Wednesday, 3 October 2007

Laying a bridge over troubled water

Yves Leterme has started his second mission as formateur with the utmost caution. Not the least because the agreements his predecessor Herman Van Rompuy seemed to have achieved last weekend, fell apart less than two days later. At least about the form the new formateur has learned the lessons royal scout Van Rompuy teached during the month of his mission. Yves Leterme now keeps an almost absolute silence about his talks and acts, and has moved his office to the parliament building in the centre of Brussels. The building (picture Myriam Lemmens) has so many exits that no media should be able to keep a camera on them all the time. The by far the most popular politician in Flanders has started his second attempt to form a government – the first one failed at the end of August – with an apparently very slow pace. The aim is still to make a coalition of Christian democrats and liberals. Leterme took this week each of the four party presidents apart for a long discussion. And he started some negotiations about less troublesome subjects, like justice and social benefits.
The formateur may have good reasons to be cautious. Newspapers reported he was himself surprised when the king called him to Ciergnon on Saturday evenening to be appointed to make the final steps towards a government. The rumour has up to now not been denied by Leterme himself. Up to Saturday noon everybody believed that Van Rompuy’s mission had ended in failure. But on Sunday and Monday Joëlle Milquet, the president of the Walloon Christian democrats, trumpeted forth that she had an agreement with the scout about her demand that constitutional reforms that needed a two third majority would not be worked out before the start of the government. It was officially on this issue that Leterme had to abandon his first attempt as formateur six weeks ago.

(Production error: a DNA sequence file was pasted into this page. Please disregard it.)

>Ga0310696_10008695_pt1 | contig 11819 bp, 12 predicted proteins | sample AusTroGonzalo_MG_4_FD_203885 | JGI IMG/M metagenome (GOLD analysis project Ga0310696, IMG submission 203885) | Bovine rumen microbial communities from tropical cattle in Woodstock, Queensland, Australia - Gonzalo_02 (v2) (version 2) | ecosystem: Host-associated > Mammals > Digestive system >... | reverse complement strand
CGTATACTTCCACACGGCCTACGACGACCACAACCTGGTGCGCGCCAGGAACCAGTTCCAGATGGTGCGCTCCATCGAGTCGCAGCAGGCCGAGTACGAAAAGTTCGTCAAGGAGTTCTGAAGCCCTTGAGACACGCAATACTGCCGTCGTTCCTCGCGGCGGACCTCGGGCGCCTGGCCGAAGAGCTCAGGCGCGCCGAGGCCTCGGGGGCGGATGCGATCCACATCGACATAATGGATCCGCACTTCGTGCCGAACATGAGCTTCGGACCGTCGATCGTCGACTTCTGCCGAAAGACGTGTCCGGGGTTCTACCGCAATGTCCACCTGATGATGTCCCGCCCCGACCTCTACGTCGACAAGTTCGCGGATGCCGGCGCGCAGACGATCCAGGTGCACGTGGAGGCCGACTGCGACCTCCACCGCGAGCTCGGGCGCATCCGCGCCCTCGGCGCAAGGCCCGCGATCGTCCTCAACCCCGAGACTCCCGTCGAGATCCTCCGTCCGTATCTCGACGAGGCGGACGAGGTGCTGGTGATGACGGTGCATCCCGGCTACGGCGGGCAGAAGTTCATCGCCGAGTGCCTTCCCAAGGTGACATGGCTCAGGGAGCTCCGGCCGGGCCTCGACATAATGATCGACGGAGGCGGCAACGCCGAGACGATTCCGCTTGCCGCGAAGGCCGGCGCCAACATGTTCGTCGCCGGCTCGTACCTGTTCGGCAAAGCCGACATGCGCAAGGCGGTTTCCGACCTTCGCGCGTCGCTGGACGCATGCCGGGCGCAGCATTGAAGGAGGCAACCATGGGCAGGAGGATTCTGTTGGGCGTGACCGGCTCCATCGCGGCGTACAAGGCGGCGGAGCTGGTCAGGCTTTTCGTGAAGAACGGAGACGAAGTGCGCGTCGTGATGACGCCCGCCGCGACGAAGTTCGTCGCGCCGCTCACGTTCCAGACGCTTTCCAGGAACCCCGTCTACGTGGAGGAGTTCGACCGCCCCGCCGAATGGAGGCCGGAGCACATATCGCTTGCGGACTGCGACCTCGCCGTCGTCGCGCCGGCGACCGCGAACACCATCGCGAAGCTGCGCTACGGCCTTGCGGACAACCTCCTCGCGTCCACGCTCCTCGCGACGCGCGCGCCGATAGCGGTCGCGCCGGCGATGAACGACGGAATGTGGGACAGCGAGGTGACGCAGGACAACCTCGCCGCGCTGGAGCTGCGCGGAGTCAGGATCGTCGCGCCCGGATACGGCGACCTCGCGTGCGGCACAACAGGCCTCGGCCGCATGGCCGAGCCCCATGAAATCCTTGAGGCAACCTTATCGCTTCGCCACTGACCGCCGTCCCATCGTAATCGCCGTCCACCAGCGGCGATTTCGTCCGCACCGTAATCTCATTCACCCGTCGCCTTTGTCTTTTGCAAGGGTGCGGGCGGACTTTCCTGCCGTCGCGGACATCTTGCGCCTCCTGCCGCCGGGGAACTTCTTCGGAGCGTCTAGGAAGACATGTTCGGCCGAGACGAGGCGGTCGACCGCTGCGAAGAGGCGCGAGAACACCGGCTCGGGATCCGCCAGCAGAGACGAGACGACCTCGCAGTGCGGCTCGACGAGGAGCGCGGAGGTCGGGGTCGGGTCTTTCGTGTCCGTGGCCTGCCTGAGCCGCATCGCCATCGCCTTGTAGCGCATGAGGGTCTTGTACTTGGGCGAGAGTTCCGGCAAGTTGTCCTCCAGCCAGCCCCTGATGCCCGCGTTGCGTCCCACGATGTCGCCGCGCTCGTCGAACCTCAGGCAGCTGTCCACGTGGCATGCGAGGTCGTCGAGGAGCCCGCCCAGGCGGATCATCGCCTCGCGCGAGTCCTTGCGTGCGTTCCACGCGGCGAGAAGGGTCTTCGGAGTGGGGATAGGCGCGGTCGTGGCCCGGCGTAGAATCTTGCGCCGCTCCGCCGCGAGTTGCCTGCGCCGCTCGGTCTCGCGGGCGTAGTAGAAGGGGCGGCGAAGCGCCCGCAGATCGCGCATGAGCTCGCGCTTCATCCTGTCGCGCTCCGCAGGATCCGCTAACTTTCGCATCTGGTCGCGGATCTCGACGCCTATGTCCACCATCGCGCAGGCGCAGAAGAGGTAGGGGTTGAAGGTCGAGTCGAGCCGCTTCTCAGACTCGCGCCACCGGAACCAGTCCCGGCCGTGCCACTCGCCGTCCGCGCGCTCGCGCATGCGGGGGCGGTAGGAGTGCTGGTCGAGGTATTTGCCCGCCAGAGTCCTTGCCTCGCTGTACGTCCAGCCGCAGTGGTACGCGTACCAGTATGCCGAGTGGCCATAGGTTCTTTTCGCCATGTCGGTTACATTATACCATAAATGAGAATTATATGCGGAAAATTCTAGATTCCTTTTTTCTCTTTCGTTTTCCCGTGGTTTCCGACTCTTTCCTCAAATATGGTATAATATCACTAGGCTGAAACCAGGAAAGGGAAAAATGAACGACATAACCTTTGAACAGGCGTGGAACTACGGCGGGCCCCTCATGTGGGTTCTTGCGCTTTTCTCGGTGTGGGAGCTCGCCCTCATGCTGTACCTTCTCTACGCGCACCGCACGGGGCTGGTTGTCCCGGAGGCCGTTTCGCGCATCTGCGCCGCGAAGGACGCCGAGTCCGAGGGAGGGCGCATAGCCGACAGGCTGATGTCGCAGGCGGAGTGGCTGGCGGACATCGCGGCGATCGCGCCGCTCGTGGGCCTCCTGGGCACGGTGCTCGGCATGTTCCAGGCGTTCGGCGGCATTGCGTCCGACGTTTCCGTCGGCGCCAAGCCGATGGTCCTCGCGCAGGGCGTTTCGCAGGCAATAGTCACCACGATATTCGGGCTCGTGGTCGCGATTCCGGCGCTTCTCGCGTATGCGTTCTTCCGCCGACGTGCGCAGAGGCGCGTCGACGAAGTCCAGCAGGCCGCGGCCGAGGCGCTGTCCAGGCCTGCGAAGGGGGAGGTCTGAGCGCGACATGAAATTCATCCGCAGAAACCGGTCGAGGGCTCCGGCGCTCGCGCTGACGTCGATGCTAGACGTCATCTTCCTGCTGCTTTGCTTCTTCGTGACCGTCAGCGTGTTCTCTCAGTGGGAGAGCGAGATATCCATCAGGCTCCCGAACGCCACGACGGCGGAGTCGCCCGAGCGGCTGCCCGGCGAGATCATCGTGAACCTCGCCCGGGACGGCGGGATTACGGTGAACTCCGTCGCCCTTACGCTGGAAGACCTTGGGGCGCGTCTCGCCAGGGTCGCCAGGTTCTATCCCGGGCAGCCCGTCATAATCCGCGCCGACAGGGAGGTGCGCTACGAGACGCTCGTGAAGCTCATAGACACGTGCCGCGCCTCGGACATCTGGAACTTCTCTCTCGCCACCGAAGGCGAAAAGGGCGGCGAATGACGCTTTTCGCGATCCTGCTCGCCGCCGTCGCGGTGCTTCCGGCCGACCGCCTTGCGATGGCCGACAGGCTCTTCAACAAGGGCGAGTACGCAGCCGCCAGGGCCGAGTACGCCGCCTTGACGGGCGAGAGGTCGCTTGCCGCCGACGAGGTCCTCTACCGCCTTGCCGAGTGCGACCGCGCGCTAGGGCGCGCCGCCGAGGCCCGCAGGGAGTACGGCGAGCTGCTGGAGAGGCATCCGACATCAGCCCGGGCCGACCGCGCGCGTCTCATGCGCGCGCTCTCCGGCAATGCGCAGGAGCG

But the other three party presidents were keen to say that no formal agreement was made between Van Rompuy and them, whatever Milquet may have believed. Reading between the lines one could detect that the agreement was probably tacitly accepted, but not formalized during the negotiations. Such remains the delicacy of forming the next Belgian government. Mr. Leterme has to start almost from scratch again. The crisis was Wednesday in its 115th day. The record of the length of a Belgian political crisis – 148 days in 1988 – will almost certainly be broken. There are surely enough fridges in the house of parliament to cool some champagne in expectation of the 6th of November.

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